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Full text of "TheCompleteMemoirsOfGeorgeSherston"

that the garment would do him credit. My sole regret
was that I hadn't yet been asked to wear the Hunt
button. Downstairs in the dignified and reposeful
reception room the presiding presence was warming
himself in front of a bright fire. As he conducted me
to the door I observed with secret awe some racing
colours in a glass case on the wall. In after years I
recognized them as being Lord Rosebery's.

Craxwell & Go. was a less leisurely interior. As
might have been expected, there was an all-pervading
odour of leather, and one was made to feel that only
by a miracle could they finish up to time the in-
numerable pairs of top-boots for which they had
received orders. The shop bristled and shone with
spurs; and whips and crops of all varieties were
stacked and slung and suspended about the walls.
Pace was indicated everywhere and no one but a
hard-bitten thruster could have entered without
humility. A prejudiced mind might have imagined
that all Craxwell's customers belonged to some ultra-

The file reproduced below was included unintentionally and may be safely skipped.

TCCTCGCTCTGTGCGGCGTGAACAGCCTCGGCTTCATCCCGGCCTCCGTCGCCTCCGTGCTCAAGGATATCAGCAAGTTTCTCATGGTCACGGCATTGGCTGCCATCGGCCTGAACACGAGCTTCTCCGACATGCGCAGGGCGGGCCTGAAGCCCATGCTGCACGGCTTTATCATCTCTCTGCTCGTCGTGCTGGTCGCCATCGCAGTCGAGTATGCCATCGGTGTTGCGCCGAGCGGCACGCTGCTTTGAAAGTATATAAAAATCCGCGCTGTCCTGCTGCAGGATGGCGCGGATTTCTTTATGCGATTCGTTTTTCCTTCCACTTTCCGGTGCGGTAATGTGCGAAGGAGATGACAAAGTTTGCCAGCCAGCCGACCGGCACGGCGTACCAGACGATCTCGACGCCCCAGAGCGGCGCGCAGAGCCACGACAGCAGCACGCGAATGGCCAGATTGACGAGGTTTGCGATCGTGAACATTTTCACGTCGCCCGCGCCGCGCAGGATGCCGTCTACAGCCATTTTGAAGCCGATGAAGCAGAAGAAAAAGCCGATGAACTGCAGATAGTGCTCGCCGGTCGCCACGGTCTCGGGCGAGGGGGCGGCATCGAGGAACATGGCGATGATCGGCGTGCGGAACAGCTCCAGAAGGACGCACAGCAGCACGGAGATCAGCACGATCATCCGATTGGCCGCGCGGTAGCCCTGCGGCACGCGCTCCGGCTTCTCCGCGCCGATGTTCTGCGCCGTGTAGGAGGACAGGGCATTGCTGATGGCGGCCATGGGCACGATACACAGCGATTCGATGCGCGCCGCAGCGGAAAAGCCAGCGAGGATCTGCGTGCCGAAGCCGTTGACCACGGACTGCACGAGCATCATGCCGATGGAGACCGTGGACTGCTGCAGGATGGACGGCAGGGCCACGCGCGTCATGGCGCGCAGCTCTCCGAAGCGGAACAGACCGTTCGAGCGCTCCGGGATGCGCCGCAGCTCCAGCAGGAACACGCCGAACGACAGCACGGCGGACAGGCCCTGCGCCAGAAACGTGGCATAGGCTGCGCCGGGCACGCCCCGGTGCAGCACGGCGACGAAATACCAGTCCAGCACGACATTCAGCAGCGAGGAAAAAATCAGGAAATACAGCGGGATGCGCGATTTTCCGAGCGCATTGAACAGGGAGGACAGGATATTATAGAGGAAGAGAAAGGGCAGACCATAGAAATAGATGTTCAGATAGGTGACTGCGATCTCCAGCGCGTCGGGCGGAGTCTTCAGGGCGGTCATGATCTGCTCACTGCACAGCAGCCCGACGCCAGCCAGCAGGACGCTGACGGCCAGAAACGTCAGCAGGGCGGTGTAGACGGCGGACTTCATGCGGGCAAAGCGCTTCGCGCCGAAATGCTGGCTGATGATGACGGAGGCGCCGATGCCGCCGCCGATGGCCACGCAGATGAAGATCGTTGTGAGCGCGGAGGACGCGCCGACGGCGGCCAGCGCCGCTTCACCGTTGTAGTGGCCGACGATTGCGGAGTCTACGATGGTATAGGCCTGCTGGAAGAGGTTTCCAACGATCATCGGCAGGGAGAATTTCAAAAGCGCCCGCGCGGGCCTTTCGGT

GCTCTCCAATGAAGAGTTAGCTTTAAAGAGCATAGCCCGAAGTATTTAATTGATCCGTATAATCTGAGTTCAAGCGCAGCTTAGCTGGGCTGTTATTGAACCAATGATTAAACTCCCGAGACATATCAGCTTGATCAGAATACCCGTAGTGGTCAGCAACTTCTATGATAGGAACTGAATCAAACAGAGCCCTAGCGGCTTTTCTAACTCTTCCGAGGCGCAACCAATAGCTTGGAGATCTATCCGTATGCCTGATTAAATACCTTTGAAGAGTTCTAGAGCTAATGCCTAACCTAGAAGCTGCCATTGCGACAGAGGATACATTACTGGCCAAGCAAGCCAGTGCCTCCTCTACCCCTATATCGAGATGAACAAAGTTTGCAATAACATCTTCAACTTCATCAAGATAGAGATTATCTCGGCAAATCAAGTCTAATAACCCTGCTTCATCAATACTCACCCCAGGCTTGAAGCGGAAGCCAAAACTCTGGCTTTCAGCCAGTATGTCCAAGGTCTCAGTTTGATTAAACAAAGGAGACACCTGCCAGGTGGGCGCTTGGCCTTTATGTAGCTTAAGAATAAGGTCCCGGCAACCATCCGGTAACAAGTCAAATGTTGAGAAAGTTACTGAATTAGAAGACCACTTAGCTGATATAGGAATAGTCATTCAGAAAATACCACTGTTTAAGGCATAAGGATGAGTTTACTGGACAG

insolent, socially snobbish, and libertine breed of
military Mohocks. But the percentage, I am sure,
was quite a small one, and my boots, though awk-
ward to get into at first, were close-fitting and high
in the leg and altogether calculated to make me feel
that there were very few fences I would not cram my
horse at. In outward appearance, at least, I was now
a very presentable fox-hunter,

Stephen Colwood had advised me to patronize
those particular places, and it was no fault of his
that I was still a comparative greenhorn. Anyhow,
young Mr. Craxwell (who looked quite as much a
gentleman as the self-satisfied sportsmen I saw in his
shop) was kind enough to tell me that I had "a very
good leg for a boot".